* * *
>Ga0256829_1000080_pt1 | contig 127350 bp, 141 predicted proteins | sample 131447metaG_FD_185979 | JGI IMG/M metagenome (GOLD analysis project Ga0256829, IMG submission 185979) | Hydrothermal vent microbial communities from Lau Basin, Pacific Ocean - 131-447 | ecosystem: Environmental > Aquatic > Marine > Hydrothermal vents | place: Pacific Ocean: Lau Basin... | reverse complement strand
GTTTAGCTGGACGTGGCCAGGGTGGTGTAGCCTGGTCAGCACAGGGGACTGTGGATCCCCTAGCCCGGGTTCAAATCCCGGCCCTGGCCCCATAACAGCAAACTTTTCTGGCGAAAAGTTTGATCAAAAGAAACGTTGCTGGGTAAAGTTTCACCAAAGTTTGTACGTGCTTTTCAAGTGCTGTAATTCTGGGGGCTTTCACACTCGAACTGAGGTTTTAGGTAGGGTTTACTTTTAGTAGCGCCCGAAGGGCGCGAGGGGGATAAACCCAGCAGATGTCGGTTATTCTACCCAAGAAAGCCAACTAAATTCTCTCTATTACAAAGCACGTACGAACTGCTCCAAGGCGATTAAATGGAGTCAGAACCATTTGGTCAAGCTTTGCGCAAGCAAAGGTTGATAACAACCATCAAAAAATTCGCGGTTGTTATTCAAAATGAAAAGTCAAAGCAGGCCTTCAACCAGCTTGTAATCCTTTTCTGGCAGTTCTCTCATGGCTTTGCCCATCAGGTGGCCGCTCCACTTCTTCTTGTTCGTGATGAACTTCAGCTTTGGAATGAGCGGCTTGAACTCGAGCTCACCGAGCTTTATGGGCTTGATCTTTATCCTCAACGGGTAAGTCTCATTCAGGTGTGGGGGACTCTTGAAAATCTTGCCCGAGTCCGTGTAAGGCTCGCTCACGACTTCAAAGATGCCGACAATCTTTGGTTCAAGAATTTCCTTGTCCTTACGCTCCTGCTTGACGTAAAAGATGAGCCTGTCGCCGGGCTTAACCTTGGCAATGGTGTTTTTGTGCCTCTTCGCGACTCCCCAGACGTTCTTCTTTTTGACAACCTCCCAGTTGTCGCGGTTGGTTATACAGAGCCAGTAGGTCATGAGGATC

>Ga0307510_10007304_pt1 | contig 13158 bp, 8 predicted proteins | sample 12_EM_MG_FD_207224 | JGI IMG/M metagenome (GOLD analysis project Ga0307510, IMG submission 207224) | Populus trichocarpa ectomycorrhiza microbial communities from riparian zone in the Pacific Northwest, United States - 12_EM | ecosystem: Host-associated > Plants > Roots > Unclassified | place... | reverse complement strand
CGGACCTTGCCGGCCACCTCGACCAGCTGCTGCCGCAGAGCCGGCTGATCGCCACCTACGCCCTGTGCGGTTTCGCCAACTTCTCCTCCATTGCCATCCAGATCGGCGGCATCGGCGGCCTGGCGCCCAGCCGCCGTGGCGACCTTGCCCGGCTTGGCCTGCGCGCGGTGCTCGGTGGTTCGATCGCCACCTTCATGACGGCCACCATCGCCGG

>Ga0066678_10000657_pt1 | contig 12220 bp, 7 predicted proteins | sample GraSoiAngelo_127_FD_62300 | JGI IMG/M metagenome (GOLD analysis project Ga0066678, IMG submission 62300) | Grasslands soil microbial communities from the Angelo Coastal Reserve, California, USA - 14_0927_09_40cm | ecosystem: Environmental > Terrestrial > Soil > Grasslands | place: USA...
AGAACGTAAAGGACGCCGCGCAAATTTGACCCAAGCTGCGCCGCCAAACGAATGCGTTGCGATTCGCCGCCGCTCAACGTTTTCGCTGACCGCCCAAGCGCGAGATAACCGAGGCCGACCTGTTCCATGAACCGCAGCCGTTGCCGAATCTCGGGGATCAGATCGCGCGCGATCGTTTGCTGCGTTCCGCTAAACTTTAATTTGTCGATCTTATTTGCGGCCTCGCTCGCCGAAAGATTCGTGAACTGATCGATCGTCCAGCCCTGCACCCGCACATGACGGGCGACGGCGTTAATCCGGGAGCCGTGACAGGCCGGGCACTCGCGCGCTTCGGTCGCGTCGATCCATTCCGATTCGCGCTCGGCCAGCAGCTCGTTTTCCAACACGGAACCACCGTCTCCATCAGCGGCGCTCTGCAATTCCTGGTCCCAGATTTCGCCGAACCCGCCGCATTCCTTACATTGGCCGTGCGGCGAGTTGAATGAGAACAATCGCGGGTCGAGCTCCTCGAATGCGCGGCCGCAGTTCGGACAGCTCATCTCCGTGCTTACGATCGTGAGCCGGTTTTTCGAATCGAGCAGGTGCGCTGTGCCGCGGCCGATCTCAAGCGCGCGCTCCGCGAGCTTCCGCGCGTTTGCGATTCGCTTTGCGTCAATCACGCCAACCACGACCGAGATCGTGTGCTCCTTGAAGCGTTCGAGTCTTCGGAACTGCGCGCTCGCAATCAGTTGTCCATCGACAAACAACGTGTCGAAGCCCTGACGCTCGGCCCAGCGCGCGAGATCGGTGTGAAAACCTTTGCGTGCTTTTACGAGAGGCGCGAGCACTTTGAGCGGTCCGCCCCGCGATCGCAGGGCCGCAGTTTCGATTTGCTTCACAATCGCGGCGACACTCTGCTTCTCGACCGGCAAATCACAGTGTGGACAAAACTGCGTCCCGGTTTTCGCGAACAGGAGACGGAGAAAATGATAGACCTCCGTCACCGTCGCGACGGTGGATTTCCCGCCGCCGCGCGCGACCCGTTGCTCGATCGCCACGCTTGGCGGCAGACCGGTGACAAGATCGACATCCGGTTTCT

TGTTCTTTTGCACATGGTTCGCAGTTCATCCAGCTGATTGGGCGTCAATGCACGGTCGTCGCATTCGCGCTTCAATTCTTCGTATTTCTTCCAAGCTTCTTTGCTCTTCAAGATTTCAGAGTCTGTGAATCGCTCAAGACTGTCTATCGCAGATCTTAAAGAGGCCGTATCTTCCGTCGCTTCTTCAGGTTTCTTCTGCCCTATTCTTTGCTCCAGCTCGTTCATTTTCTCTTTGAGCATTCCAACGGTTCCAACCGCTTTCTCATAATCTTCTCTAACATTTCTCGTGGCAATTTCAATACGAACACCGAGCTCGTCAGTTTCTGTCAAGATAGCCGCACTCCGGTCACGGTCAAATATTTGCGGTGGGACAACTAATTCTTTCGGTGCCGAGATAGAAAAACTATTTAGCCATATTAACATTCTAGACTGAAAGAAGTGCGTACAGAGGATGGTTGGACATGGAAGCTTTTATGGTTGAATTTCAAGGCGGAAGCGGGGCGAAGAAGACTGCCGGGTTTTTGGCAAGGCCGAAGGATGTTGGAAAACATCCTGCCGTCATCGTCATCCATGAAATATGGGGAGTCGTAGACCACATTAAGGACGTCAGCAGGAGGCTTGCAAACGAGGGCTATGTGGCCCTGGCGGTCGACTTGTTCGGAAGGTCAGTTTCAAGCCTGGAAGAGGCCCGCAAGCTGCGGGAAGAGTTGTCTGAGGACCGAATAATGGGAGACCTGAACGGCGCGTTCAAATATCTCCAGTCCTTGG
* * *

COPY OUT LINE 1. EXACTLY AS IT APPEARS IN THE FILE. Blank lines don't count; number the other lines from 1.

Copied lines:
>Ga0256829_1000080_pt1 | contig 127350 bp, 141 predicted proteins | sample 131447metaG_FD_185979 | JGI IMG/M metagenome (GOLD analysis project Ga0256829, IMG submission 185979) | Hydrothermal vent microbial communities from Lau Basin, Pacific Ocean - 131-447 | ecosystem: Environmental > Aquatic > Marine > Hydrothermal vents | place: Pacific Ocean: Lau Basin... | reverse complement strand